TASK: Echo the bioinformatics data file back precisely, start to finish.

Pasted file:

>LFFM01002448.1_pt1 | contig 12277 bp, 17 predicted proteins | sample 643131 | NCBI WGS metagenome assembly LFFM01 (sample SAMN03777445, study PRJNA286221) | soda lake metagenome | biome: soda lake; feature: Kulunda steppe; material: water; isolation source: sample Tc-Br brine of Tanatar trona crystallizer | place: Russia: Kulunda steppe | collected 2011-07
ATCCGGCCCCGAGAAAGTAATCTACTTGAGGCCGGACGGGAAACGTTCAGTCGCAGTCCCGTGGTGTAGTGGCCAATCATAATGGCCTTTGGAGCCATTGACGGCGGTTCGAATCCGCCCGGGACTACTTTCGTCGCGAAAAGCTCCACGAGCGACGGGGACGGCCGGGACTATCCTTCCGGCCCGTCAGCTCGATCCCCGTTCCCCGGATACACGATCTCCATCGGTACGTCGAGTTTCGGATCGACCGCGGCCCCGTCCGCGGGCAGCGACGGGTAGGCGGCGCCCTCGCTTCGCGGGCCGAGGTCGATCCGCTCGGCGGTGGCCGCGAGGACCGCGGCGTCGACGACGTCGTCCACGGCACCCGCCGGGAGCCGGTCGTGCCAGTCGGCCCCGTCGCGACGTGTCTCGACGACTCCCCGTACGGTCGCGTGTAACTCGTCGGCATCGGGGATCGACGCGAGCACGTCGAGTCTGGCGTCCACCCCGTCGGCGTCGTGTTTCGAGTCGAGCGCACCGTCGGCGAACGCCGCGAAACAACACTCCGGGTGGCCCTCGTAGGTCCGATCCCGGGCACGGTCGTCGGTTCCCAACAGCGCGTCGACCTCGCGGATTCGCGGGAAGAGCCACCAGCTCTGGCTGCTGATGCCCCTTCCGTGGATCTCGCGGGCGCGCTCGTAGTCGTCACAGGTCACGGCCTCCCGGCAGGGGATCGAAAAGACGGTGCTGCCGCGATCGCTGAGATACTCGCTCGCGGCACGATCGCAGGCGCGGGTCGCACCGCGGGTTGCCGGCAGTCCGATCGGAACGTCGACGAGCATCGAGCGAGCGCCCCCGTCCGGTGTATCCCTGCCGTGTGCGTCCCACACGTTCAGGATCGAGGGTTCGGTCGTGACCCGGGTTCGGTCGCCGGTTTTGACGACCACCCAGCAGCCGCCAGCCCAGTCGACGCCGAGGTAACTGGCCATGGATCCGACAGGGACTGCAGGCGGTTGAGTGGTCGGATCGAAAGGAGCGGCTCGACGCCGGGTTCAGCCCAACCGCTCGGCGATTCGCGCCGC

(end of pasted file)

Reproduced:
>LFFM01002448.1_pt1 | contig 12277 bp, 17 predicted proteins | sample 643131 | NCBI WGS metagenome assembly LFFM01 (sample SAMN03777445, study PRJNA286221) | soda lake metagenome | biome: soda lake; feature: Kulunda steppe; material: water; isolation source: sample Tc-Br brine of Tanatar trona crystallizer | place: Russia: Kulunda steppe | collected 2011-07
ATCCGGCCCCGAGAAAGTAATCTACTTGAGGCCGGACGGGAAACGTTCAGTCGCAGTCCCGTGGTGTAGTGGCCAATCATAATGGCCTTTGGAGCCATTGACGGCGGTTCGAATCCGCCCGGGACTACTTTCGTCGCGAAAAGCTCCACGAGCGACGGGGACGGCCGGGACTATCCTTCCGGCCCGTCAGCTCGATCCCCGTTCCCCGGATACACGATCTCCATCGGTACGTCGAGTTTCGGATCGACCGCGGCCCCGTCCGCGGGCAGCGACGGGTAGGCGGCGCCCTCGCTTCGCGGGCCGAGGTCGATCCGCTCGGCGGTGGCCGCGAGGACCGCGGCGTCGACGACGTCGTCCACGGCACCCGCCGGGAGCCGGTCGTGCCAGTCGGCCCCGTCGCGACGTGTCTCGACGACTCCCCGTACGGTCGCGTGTAACTCGTCGGCATCGGGGATCGACGCGAGCACGTCGAGTCTGGCGTCCACCCCGTCGGCGTCGTGTTTCGAGTCGAGCGCACCGTCGGCGAACGCCGCGAAACAACACTCCGGGTGGCCCTCGTAGGTCCGATCCCGGGCACGGTCGTCGGTTCCCAACAGCGCGTCGACCTCGCGGATTCGCGGGAAGAGCCACCAGCTCTGGCTGCTGATGCCCCTTCCGTGGATCTCGCGGGCGCGCTCGTAGTCGTCACAGGTCACGGCCTCCCGGCAGGGGATCGAAAAGACGGTGCTGCCGCGATCGCTGAGATACTCGCTCGCGGCACGATCGCAGGCGCGGGTCGCACCGCGGGTTGCCGGCAGTCCGATCGGAACGTCGACGAGCATCGAGCGAGCGCCCCCGTCCGGTGTATCCCTGCCGTGTGCGTCCCACACGTTCAGGATCGAGGGTTCGGTCGTGACCCGGGTTCGGTCGCCGGTTTTGACGACCACCCAGCAGCCGCCAGCCCAGTCGACGCCGAGGTAACTGGCCATGGATCCGACAGGGACTGCAGGCGGTTGAGTGGTCGGATCGAAAGGAGCGGCTCGACGCCGGGTTCAGCCCAACCGCTCGGCGATTCGCGCCGC